A little while ago, USA Today published an opinion piece titled “Your kids’ constant fighting driving you nuts?” in which Dr. Ruth Peters explained the five perfectly normal reasons why your children fight with each other. Maybe your kids are just bored and a little fight will break up the day! Or possibly they have formed a habit of relating to each other by arguing. Maybe they’re just plain ‘ole mean! It doesn’t matter to Dr. Ruth, it’s perfectly normal.
American culture loves to tell us that while sibling fighting is undesirable, it’s just a normal part of the process of growing up. It’s something all families must deal with. In one sense, that is correct. If you have a bunch of kids in your home, then you’d just added more sinners under your roof! No family (that I know of) escapes sibling bickering. This doesn’t mean that we have to live with it, however.
Normal to America is often counter to what God’s plan is for our families. Take a look at this verse:
Proverbs 17:17 A friend loveth at all times, and a brother is born for adversity.
What is the difference between a true friend and a brother? While a friend will love you at all times, it is our brother (read: siblings) that is born for adversity. When the truly hard times come it is our brothers and sisters that were born to be there for us. I know that even if I drift apart from my siblings due to geographical distance, or other reasons, no matter how distant the relationship, we will always be there for each other in the hardest of times. At least that’s how it should be. That is one of the reasons that a brother (or sister) was born for!
How different this is from what the world says is a “normal” sibling relationship!
If this is what God wants us to be for our siblings, we shouldn’t decide as parents that it is normal for our kids to fight. We need to encourage them to be best friends while they are young so that they can be there for each other throughout life. That’s God’s plan.
I bet Joseph in the book of Genesis was wondering why he got stuck being “blessed” with his brothers when they sold him as a slave after nearly killing him in a pit one day. Yet despite all of that, it was Joseph who wept tears of joy when he was finally reunited with his family in the end. The bonds between brothers and sisters are so great, that even his brothers who plotted to kill him, still brought Joseph joy when he saw them. How much better could this have been had they not been at each other’s throats in their youth?
As parents, we can play a role in making the bonds between brothers and sisters a source of strength for their future success. Two are better than one, we learn in Ecclesiastes, because if one falls the other can help them up, and a three-fold cord is not quickly broken. As you raise your kids, you can choose to view that process as a rope building exercise. Don’t raise them in isolation, constantly separating the bickering children from each other. Choose to be a catalyst of the bonds of friendship in your kids.
So what should you do?
Stop treating fighting as normal
If American culture says something is normal, you should probably just do the opposite as a rule of thumb! Debt is normal, nudity is normal, and so are fighting kids. Don’t think like that. If your children are constantly fighting, it’s time to take stock of the situation and address it just like any other behavioral issue. If you can change your thinking on just this one point, you’re already well ahead of the average parent.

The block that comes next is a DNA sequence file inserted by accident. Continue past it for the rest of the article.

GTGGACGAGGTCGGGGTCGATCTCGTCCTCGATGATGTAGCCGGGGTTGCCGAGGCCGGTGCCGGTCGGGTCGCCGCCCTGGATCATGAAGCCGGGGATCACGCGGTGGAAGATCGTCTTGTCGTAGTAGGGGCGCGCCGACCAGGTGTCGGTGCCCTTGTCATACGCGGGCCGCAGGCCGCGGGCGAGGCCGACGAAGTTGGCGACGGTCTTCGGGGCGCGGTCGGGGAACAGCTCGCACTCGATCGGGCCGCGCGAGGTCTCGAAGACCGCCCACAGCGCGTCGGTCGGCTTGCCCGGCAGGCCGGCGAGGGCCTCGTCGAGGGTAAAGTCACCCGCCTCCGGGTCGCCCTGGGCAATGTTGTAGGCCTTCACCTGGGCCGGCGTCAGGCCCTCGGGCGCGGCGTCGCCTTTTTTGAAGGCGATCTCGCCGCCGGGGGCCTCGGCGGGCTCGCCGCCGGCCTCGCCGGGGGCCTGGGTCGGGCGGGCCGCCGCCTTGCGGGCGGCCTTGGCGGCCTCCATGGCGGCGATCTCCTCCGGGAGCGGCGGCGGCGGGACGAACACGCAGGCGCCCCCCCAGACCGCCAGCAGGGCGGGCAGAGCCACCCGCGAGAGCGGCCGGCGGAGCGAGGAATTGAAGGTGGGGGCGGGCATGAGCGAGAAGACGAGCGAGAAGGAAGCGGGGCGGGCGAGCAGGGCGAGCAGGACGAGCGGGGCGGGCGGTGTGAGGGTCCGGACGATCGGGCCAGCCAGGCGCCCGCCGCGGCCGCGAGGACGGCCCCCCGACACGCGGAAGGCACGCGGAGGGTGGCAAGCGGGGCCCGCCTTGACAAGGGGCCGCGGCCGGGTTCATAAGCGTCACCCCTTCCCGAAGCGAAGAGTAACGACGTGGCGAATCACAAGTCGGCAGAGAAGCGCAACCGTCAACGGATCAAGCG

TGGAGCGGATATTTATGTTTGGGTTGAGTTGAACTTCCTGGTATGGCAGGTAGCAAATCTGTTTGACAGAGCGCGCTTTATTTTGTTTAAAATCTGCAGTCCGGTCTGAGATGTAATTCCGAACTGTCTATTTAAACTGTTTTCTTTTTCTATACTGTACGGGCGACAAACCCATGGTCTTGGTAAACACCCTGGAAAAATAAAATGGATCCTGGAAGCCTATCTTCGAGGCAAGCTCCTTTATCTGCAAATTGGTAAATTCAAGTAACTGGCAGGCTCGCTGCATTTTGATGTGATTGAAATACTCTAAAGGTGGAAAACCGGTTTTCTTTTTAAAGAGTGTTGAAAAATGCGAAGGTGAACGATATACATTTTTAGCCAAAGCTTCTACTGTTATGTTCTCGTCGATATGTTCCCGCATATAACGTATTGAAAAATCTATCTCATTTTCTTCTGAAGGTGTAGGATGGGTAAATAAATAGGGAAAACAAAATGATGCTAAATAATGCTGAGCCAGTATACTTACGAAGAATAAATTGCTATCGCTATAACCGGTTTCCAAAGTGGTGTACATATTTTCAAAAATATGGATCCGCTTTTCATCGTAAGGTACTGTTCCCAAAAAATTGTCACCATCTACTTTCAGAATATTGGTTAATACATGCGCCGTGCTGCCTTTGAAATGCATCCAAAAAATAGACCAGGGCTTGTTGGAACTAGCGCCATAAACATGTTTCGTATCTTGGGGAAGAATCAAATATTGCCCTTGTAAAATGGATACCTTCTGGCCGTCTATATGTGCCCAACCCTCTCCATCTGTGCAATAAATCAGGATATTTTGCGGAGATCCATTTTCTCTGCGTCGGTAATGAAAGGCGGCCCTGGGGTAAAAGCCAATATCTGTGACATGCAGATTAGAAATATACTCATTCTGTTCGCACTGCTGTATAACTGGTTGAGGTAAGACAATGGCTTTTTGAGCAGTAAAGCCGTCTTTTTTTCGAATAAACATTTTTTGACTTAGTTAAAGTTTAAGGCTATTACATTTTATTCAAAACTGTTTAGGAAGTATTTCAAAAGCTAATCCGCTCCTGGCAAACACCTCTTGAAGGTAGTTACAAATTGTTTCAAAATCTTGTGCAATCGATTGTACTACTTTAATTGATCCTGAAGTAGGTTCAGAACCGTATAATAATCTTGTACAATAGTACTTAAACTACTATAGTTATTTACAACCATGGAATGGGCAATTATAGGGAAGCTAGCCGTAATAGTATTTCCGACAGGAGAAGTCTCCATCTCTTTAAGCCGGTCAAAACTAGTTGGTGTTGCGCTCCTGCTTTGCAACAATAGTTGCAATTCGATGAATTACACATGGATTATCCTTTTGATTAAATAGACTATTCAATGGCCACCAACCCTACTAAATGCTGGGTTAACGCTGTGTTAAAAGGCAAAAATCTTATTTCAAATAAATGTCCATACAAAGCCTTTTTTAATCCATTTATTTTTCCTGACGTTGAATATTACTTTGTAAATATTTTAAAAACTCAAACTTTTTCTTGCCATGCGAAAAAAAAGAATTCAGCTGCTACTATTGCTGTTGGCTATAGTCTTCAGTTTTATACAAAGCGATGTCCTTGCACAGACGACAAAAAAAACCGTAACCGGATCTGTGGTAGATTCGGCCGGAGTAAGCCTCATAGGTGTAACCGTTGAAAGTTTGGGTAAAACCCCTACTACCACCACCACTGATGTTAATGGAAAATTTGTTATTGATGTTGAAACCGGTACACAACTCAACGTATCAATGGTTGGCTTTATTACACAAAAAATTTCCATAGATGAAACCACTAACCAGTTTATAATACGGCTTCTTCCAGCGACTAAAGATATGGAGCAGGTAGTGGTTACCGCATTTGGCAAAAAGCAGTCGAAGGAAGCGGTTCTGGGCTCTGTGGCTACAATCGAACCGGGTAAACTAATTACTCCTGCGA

It’s so easy to allow small things to slowly creep up into big problems, but confronting your children on this issue when they are young will reap dividends as they get older and grow closer instead of further apart. This is true with most parenting issues, but especially on this one.
You have to go against the grain a little
As a parent, it’s time to be assertive on this one. Don’t just be satisfied with the lack of fighting, but rather require your children to play nicely with each other. It may be awkward at first, especially if there is a difference in age. You might get some really stilted and forced conversation. You may even have to directly supervise encounters, but this is necessary to complete the cycle. If your kids aren’t fighting, but are always isolated from each other, you still have more work to do.
Your older kids will need to learn to include the younger. This isn’t just for the purpose of having your children be friends. This is also a wonderful learning tool for your children in how to deal with people in life who are not at the same level socially. I’m reminded of the following quote:
“You can easily judge the character of a man by how he treats those who can do nothing for him.” – Malcolm S. Forbes.
When your older children learn to be kind and loving even to those who cannot reciprocate like they’d want, you’ve won a victory not just for your children, but also for all those whom that child will interact with in the future.
As we conclude here, I hope you will decide to take a moment and consider the state of your kids’ relationships? Are they fighting all the time? Are they polite, but isolated? Decide today that as their parent you will do them a wonderful favor in life, but taking the time to help them create self-less bonds that will serve them well in life.